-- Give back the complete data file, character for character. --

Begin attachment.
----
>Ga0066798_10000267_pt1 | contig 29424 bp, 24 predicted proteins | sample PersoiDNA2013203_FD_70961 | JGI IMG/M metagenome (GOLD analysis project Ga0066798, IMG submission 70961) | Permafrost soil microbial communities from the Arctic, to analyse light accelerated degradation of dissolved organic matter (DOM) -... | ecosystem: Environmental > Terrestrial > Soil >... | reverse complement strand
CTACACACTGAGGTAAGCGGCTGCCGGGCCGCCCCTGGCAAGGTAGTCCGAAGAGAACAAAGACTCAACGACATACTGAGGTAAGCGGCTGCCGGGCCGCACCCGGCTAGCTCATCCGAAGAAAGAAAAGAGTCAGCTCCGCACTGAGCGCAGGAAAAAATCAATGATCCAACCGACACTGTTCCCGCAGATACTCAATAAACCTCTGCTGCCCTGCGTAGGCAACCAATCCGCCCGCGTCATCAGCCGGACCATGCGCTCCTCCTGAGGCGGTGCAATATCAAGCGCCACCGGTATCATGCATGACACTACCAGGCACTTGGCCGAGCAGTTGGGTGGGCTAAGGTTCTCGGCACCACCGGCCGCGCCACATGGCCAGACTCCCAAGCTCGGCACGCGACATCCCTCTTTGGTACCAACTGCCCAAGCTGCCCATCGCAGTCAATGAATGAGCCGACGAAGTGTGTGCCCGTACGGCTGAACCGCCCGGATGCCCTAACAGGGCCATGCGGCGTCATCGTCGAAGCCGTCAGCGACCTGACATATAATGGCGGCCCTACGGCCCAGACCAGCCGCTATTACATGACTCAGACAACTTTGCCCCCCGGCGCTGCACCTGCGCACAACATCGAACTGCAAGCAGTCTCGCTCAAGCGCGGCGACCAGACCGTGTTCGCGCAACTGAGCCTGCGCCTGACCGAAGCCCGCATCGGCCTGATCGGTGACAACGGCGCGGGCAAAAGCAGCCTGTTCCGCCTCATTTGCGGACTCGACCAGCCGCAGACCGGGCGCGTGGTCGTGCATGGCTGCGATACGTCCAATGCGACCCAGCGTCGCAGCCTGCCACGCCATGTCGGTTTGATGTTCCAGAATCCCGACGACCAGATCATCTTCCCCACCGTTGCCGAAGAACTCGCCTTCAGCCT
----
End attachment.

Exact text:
>Ga0066798_10000267_pt1 | contig 29424 bp, 24 predicted proteins | sample PersoiDNA2013203_FD_70961 | JGI IMG/M metagenome (GOLD analysis project Ga0066798, IMG submission 70961) | Permafrost soil microbial communities from the Arctic, to analyse light accelerated degradation of dissolved organic matter (DOM) -... | ecosystem: Environmental > Terrestrial > Soil >... | reverse complement strand
CTACACACTGAGGTAAGCGGCTGCCGGGCCGCCCCTGGCAAGGTAGTCCGAAGAGAACAAAGACTCAACGACATACTGAGGTAAGCGGCTGCCGGGCCGCACCCGGCTAGCTCATCCGAAGAAAGAAAAGAGTCAGCTCCGCACTGAGCGCAGGAAAAAATCAATGATCCAACCGACACTGTTCCCGCAGATACTCAATAAACCTCTGCTGCCCTGCGTAGGCAACCAATCCGCCCGCGTCATCAGCCGGACCATGCGCTCCTCCTGAGGCGGTGCAATATCAAGCGCCACCGGTATCATGCATGACACTACCAGGCACTTGGCCGAGCAGTTGGGTGGGCTAAGGTTCTCGGCACCACCGGCCGCGCCACATGGCCAGACTCCCAAGCTCGGCACGCGACATCCCTCTTTGGTACCAACTGCCCAAGCTGCCCATCGCAGTCAATGAATGAGCCGACGAAGTGTGTGCCCGTACGGCTGAACCGCCCGGATGCCCTAACAGGGCCATGCGGCGTCATCGTCGAAGCCGTCAGCGACCTGACATATAATGGCGGCCCTACGGCCCAGACCAGCCGCTATTACATGACTCAGACAACTTTGCCCCCCGGCGCTGCACCTGCGCACAACATCGAACTGCAAGCAGTCTCGCTCAAGCGCGGCGACCAGACCGTGTTCGCGCAACTGAGCCTGCGCCTGACCGAAGCCCGCATCGGCCTGATCGGTGACAACGGCGCGGGCAAAAGCAGCCTGTTCCGCCTCATTTGCGGACTCGACCAGCCGCAGACCGGGCGCGTGGTCGTGCATGGCTGCGATACGTCCAATGCGACCCAGCGTCGCAGCCTGCCACGCCATGTCGGTTTGATGTTCCAGAATCCCGACGACCAGATCATCTTCCCCACCGTTGCCGAAGAACTCGCCTTCAGCCT